A Visit to Rhodes

A blog post by Volunteer Coordinator Ilene Cohen. To see more posts from Ilene click here.

While recently on vacation in Turkey and Greece I had the opportunity to visit the Synagogue and Jewish Museum of Rhodes, Greece.

The Kahal Shalom is the oldest Jewish synagogue in Greece, and the sole remaining synagogue on the Island of Rhodes used for services. It is located in the Jewish Quarter (called “La Juderia”) and is believed to have been built in the year 1577. The full name of the building is “Kahal Kadosh Shalom” (Holy Congregation of Peace).  Our docent, Schmuel Modiano, was a survivor of Birkenau.  He spoke to a group of visitors, similar to the way the JMM arranges for Holocaust survivors speak to visiting groups.

The Jewish community of Rhodes has an historical background dating back to ancient times. During the past five hundred years, the background of the Jews of Rhodes was influenced principally by the Jews who fled Spain at the time of the Spanish Inquisition. Large numbers of Sephardim traveled across the Mediterranean Sea to the Island of Rhodes, as well as other cities such as Salonica, Istanbul and Izmir. During its height in the 1930’s, the Jewish community had a population of approximately 4,000 people.

The interior of the Kahal Shalom synagogue follows the traditional Sephardic style of having the bima in the center of the sanctuary facing southeast toward Jerusalem. The floor is decorated with graceful black and white mosaic stone patterns, which is a distinctive design motif used throughout the Old City of Rhodes.  One decorative pattern includes the year 5601 or 1840-41.  An intriguing feature of the Kahal Shalom sanctuary is that it is decorated with numerous religious wall paintings.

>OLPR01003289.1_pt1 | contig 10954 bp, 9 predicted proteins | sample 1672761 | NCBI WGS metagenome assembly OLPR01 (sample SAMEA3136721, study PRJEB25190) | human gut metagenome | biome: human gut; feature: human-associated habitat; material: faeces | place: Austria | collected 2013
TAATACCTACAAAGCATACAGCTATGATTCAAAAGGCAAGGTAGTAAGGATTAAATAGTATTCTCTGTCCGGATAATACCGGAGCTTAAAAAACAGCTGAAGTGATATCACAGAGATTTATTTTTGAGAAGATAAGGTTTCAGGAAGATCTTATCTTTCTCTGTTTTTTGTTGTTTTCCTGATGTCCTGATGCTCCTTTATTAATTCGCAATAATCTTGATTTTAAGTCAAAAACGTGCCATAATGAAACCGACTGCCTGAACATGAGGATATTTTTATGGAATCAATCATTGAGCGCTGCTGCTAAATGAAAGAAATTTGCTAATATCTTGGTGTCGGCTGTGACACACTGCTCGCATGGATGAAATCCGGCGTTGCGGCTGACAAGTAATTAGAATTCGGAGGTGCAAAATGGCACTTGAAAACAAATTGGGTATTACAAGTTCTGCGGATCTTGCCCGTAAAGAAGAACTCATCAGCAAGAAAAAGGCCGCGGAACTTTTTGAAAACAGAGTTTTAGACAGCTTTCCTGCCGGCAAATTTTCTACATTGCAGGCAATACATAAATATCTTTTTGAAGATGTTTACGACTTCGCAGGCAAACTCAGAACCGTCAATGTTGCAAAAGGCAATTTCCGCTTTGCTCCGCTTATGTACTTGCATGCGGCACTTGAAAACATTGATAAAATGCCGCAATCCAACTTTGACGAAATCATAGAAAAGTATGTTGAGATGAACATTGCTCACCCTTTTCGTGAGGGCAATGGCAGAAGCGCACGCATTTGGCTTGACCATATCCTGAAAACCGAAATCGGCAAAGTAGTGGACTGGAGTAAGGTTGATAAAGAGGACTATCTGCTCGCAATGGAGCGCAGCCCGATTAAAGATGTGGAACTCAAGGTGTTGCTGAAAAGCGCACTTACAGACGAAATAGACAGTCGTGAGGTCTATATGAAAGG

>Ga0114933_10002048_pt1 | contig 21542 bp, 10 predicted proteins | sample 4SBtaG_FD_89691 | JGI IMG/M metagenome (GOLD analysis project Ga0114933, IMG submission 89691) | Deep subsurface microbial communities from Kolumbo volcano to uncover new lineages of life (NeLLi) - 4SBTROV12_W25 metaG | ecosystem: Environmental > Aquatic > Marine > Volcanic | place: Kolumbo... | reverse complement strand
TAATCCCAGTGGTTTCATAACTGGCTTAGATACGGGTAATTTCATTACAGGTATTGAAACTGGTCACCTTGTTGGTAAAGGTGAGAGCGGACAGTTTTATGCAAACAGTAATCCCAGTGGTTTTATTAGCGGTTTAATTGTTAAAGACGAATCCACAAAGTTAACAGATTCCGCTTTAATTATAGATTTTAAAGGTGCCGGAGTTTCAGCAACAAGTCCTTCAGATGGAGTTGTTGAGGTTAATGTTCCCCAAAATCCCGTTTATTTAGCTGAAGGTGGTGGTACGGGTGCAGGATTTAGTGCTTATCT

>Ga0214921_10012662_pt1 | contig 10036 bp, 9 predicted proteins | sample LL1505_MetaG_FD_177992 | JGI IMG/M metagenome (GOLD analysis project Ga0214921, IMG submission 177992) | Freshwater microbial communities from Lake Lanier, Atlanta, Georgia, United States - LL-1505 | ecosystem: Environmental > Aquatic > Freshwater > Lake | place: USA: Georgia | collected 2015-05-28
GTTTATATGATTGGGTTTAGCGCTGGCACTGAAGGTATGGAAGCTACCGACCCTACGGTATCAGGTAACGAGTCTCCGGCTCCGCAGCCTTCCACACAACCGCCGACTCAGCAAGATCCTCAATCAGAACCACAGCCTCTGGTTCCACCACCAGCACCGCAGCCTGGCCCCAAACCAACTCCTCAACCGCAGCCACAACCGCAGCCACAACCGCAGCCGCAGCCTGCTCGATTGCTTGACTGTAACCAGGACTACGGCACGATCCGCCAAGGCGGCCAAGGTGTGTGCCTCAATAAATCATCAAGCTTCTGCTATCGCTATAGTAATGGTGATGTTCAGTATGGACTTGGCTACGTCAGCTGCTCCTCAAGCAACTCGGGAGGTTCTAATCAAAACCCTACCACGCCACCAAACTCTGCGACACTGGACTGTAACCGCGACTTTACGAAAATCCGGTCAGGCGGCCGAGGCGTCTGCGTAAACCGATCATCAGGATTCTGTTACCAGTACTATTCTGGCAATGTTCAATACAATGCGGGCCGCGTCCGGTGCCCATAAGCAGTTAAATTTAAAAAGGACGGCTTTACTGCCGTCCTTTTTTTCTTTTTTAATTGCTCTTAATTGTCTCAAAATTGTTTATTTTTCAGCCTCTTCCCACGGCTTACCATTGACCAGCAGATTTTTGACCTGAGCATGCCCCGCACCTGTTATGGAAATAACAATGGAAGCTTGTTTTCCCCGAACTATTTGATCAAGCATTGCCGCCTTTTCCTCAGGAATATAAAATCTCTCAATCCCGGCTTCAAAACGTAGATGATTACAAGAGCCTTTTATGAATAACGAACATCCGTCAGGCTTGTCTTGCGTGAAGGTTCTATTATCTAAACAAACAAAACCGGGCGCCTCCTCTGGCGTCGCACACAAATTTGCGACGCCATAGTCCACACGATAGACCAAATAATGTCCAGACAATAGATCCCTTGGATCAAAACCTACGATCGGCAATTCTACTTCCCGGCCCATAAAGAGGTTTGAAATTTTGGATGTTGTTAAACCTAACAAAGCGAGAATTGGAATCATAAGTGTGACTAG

During the 1930’s, a balcony was built in the Kahal Shalom sanctuary for seating of the women. Prior to that time the women sat in rooms adjoining the south wall of the synagogue. The women’s prayer rooms  viewed the sanctuary through windowed openings adorned by latticework.

In the courtyard on the east side of the synagogue, there is a plaque above where a water fountain once existed, and it bears an inscription dated the month of Kislev, 5338 (1577). Apparently, this fountain was constructed at the same time as the synagogue. On the west side of the synagogue there was a religious school, however it was destroyed during World War II.

Today there are about 40 Jews living in Rhodes, who practice their religion in the Synagogue.  However, it is worth mentioning that the Synagogue is also open to the public that visit it because of its great historic and architectural interest. In 2002 the Municipality approved the erection of a Monument of the Victims of the Holocaust in the Jewish Martyrs square, in the place where the Jewish quarter used to be. The Jewish cemetery of the island is still preserved.

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